Chemicals and particles are in the air everywhere, from home garages and gardens to machine shops and construction sites. Workers in manufacturing, building, automotive, janitorial, and agriculture—even in food production—may be at risk for exposure to toxic chemicals. Sometimes, chemicals create toxic fumes. Toxic fumes can get in your lungs and eyes, causing irritation or damage to your lungs, skin, and eyes. Chemicals frequently affect the skin; latex allergies or contact reactions, such as blistering or chemical burns, can send you to the ER.
Other substances can cause exposure injuries, too, such as the mineral asbestos, dust, mold, and metal particles. Asbestos exposure is linked to asbestosis, lung cancer, and mesothelioma—another form of cancer.
Any kind of toxic fume or chemical exposure should be taken seriously. Seek medical attention and tell your employer if you are exposed to fumes or vapors on the job.
Sources of Toxic Fumes
The OSHA website contains more than two dozen pages dedicated to chemical hazards. This includes solvents, fibers, metals, fluids, minerals, and other hazardous materials. Be aware of the chemical hazards you can encounter at work.
A few common sources of toxic fumes and/or exposure risk include:
- Carbon Monoxide
- Chemical Additives
- Cleaning Solutions
- Paint Stripper
- Pool Chemicals
- Sewer Gas
- Engine Exhaust-Especially Diesel
- Weed Killer
On the job or at home, certain substances should be handled with care. The side effects of inhalation of toxic fumes can include lung damage, headache, dizziness, nausea, and more. The effects can be acute, chronic, or both. If fumes or vapors make you cough, consider ways you can control exposure, and take measures to protect yourself.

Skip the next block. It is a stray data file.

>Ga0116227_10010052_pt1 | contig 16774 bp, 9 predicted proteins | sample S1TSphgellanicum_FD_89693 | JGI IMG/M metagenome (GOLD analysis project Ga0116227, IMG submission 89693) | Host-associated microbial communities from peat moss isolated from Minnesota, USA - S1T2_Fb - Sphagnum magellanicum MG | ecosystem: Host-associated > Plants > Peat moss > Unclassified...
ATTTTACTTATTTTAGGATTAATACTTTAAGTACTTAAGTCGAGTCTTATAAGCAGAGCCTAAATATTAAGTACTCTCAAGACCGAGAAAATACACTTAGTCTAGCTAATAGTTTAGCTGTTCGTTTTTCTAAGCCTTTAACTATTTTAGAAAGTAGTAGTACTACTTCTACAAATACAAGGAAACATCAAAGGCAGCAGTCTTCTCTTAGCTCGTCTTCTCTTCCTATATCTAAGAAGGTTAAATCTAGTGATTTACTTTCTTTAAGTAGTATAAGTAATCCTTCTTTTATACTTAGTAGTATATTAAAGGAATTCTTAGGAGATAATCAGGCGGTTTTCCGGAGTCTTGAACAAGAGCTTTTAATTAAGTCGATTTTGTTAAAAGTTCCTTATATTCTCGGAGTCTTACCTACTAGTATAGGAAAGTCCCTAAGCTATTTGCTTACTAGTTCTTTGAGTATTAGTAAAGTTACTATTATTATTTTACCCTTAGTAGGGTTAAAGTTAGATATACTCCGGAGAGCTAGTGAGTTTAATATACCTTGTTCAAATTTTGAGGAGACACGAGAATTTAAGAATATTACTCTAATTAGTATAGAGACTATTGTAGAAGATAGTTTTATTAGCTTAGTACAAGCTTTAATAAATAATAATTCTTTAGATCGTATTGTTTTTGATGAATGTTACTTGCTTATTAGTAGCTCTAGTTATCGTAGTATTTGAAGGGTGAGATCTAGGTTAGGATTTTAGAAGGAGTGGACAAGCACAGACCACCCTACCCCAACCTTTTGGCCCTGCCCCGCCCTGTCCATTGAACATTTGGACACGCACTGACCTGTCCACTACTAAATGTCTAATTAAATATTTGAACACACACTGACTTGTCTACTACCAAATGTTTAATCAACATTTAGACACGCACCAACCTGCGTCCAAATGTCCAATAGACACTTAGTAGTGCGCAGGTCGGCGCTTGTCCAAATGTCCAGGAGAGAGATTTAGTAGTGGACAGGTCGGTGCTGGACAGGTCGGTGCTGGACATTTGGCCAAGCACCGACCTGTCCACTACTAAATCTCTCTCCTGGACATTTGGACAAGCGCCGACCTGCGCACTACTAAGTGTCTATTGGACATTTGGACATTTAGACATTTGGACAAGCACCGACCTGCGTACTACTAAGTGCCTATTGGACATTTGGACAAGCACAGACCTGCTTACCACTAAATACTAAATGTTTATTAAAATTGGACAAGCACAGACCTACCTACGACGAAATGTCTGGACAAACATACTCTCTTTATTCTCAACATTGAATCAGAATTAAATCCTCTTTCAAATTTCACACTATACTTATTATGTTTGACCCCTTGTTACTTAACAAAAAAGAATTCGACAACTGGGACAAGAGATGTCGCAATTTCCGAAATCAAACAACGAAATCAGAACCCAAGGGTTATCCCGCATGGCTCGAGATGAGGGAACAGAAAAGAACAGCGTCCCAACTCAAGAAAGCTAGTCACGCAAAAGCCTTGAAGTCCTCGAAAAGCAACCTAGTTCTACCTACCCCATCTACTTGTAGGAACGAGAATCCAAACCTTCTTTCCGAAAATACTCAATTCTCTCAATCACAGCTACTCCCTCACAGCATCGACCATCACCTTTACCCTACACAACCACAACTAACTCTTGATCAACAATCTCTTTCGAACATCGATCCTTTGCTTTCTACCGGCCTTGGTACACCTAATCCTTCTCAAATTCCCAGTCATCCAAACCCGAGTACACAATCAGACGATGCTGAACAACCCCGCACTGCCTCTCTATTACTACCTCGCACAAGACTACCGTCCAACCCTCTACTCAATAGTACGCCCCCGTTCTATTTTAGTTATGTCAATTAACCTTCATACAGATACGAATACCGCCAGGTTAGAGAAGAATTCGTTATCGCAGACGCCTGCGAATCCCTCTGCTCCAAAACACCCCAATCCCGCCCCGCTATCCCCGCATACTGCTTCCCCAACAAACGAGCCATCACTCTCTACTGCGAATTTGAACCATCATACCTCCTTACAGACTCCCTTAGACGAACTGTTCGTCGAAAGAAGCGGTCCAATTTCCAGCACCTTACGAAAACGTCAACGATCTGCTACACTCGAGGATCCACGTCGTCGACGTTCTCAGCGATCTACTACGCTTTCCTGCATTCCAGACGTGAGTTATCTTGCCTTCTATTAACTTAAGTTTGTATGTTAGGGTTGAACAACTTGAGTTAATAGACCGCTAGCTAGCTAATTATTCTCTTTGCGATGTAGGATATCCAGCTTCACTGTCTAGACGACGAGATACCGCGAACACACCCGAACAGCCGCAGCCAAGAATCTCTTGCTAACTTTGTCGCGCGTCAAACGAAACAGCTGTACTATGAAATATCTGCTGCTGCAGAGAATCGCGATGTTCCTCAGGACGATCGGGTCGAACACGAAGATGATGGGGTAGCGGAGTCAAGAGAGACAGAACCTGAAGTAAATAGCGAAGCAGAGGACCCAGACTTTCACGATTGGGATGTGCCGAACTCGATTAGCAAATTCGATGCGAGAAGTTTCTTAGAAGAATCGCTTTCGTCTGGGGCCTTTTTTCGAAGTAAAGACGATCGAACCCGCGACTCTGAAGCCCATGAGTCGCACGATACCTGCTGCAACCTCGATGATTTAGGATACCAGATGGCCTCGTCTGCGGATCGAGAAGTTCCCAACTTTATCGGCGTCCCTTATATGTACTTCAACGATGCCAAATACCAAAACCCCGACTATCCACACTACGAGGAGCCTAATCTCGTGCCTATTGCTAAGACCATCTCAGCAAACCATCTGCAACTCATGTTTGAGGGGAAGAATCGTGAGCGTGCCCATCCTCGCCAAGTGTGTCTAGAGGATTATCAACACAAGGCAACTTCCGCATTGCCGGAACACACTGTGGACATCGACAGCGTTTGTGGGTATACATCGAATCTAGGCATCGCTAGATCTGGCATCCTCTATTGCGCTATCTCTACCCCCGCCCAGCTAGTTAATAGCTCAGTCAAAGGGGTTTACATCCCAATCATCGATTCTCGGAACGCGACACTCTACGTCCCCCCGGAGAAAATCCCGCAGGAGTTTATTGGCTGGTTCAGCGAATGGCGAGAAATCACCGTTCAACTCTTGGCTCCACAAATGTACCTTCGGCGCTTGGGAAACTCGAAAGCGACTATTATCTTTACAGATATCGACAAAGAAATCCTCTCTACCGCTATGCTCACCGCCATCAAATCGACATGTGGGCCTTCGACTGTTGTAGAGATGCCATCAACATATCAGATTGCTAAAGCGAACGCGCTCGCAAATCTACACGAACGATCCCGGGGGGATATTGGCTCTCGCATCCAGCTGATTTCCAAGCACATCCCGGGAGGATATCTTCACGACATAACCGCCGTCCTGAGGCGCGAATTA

Controlling Exposure to Toxic Fumes
Workers have a few options for controlling their exposure to toxic fumes. The main protection against toxic fumes is PPE, also known as Personal Protective Equipment. For toxic chemicals, that includes respirators, gloves, eye protection, and protective clothing. By law, employers are required to provide PPE to minimize exposure to chemicals, vapors, and fumes. They should also provide ventilation, proper handling and use training, and job rotation to limit workers’ exposure to chemicals. Learn more from OSHA.
When using chemicals at work or at home, always follow the directions. Read the labels carefully, and avoid using chemicals together, as many react when combined. For example, ammonia smells bad at its full concentration, but when combined with bleach, it releases toxic gas.
At work or at home, you may be at risk for exposure to toxic fumes or noxious vapors that can hurt you. Take steps to protect yourself whenever you are exposed to fumes, engine exhaust, cleaning solvents, and so on. If you do get exposed to chemicals, know your rights under Iowa law. Learn more from our team. Wertz Law Firm specializes in workers’ compensation claims and can help you prove your case involving toxic fume exposure.